- John DeMoisey
- Hometown (Last School)
- Walton, KY (High)
- 1931-32, 1932-33, 1933-34
- August 5, 1912
John DeMoisey was born John R. “Frenchy” DeMoisey on August 5, 1912, in Walton, Kentucky. He was a standout basketball player at Walton High School, where he led the team to the state championship in 1932. DeMoisey was also a member of the Kentucky All-Star team in 1932.
After graduating from high school, DeMoisey enrolled at the University of Kentucky, where he played basketball for Adolph Rupp. He was a member of the 1934 Kentucky Wildcats team that won the Southeastern Conference championship and finished third in the NCAA Tournament. DeMoisey averaged 11.8 points and 3.3 rebounds per game during his college career.
After graduating from Kentucky, DeMoisey played professional basketball for one season with the Oshkosh All-Stars of the National Basketball League. He then returned to Kentucky and worked as a salesman for a local insurance company.
Here are some of John DeMoisey’s notable achievements:
- Member of the 1934 Kentucky Wildcats team that won the Southeastern Conference championship and finished third in the NCAA Tournament
- Averaged 11.8 points and 3.3 rebounds per game during his college career
- Played professional basketball for one season with the Oshkosh All-Stars of the National Basketball League
- Inducted into the University of Kentucky Athletics Hall of Fame in 1982
One of DeMoisey’s most notable achievements was his development of the “one-hand overhead pivot shot.” This shot was considered to be revolutionary at the time, and it helped to make DeMoisey one of the most feared scorers in the Southeastern Conference. DeMoisey’s shot was also featured in a 1934 Life magazine article, which helped to increase his national exposure.
DeMoisey was also a gifted athlete who excelled in other sports, including baseball and football. He was a member of the Kentucky All-Star baseball team in 1933, and he was also a standout football player at Walton High School.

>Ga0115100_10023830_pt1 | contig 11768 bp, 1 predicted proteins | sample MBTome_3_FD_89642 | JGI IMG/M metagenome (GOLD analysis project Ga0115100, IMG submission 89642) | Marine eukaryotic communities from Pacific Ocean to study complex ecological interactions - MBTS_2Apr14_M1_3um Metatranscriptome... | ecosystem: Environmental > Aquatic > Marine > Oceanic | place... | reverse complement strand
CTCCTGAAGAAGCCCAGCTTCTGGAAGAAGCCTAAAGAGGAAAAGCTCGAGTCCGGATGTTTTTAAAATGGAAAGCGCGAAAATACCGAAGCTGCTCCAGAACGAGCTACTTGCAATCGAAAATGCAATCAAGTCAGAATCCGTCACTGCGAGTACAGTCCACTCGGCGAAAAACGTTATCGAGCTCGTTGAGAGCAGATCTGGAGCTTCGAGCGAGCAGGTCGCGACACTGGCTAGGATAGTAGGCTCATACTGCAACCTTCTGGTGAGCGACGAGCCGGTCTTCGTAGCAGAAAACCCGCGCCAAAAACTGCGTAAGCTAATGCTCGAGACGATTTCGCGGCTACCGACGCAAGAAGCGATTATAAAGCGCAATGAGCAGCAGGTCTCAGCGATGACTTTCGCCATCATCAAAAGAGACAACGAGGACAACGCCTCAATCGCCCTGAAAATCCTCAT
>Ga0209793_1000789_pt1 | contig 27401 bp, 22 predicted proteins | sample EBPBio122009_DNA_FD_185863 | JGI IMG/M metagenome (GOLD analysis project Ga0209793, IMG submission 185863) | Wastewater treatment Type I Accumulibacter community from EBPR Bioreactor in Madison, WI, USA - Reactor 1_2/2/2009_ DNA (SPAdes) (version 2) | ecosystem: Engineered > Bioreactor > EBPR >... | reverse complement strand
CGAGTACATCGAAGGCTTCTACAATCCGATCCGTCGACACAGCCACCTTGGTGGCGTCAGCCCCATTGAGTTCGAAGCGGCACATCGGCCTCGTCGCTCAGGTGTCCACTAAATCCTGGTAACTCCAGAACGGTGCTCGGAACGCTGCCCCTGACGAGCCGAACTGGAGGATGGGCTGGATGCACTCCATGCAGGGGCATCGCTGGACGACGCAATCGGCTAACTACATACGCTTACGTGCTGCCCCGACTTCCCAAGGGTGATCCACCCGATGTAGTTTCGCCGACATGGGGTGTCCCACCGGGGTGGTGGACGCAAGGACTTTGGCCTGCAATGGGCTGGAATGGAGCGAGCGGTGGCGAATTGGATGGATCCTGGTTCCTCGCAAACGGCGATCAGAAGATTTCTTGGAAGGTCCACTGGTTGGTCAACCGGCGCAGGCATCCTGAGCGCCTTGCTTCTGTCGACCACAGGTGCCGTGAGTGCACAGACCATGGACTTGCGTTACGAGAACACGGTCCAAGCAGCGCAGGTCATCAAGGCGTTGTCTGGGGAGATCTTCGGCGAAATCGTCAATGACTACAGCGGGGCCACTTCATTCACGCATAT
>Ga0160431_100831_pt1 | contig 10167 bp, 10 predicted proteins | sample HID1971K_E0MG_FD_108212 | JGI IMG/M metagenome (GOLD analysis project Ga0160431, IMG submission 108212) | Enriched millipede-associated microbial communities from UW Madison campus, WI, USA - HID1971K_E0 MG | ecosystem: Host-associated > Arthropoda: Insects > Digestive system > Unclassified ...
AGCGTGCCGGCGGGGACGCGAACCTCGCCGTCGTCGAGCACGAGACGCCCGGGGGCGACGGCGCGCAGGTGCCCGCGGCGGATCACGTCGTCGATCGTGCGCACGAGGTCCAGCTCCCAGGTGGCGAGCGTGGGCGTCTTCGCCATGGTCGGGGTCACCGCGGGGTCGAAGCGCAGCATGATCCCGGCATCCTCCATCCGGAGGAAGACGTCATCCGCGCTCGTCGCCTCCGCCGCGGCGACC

After his playing career, DeMoisey remained active in the basketball community. He served as a referee for several years, and he also coached basketball at the high school and college levels. DeMoisey was a respected figure in the basketball world, and he was known for his passion for the game.
He later served as recreation director for the Kentucky Houses of Reform at Greendale and became superintendent there in 1941, a post he held three years before resigning to manage the Blue Grass farms of the LeBus brothers.
DeMoisey also taught school and coached basketball at Harrodsburg and Grayson high schools and once pitched for the Louisville Colonels.
DeMoisey participated in the 1935 political campaign conducted by Chandler and joined his first administration in 1963. His son, John Chandler DeMoisey, a senior at Georgetown College, is named for the former governor.
He suffered a heart attack July 24, 1963, while driving to Lexington but was able to continue to the hospital. DeMoisey died on August 1, 1963, at the age of 50. He was inducted into the University of Kentucky Athletics Hall of Fame in 1982.
Former Gov. Chandler said, “He will be missed by thousands of Kentuckians who were his friends and mine. He was a big, rugged fellow. I used to ask one of my granddaughters how much she loved me and she’d say, ‘As big as Frenchy’.”
Chandler estimated that DeMoisey had driven him ‘more than a million miles’ during his campaigns and added, “He was a devoted and beloved friend.”
UK Coach Adolph Rupp credited DeMoisey with being the first basketball player to use the one-hand overhead pivot shot. The six-foot, five-inch tall All America developed the shot in 1932 and first used it in a game between UK and Vanderbilt, according to Rupp. Rupp called him “a self-made basketball player who worked and worked at it. It was encouraging to see the boy play.”
John DeMoisey was a talented athlete and a dedicated coach who made significant contributions to the game of basketball. He will be remembered for his pioneering shot, his competitive spirit, and his love of the game.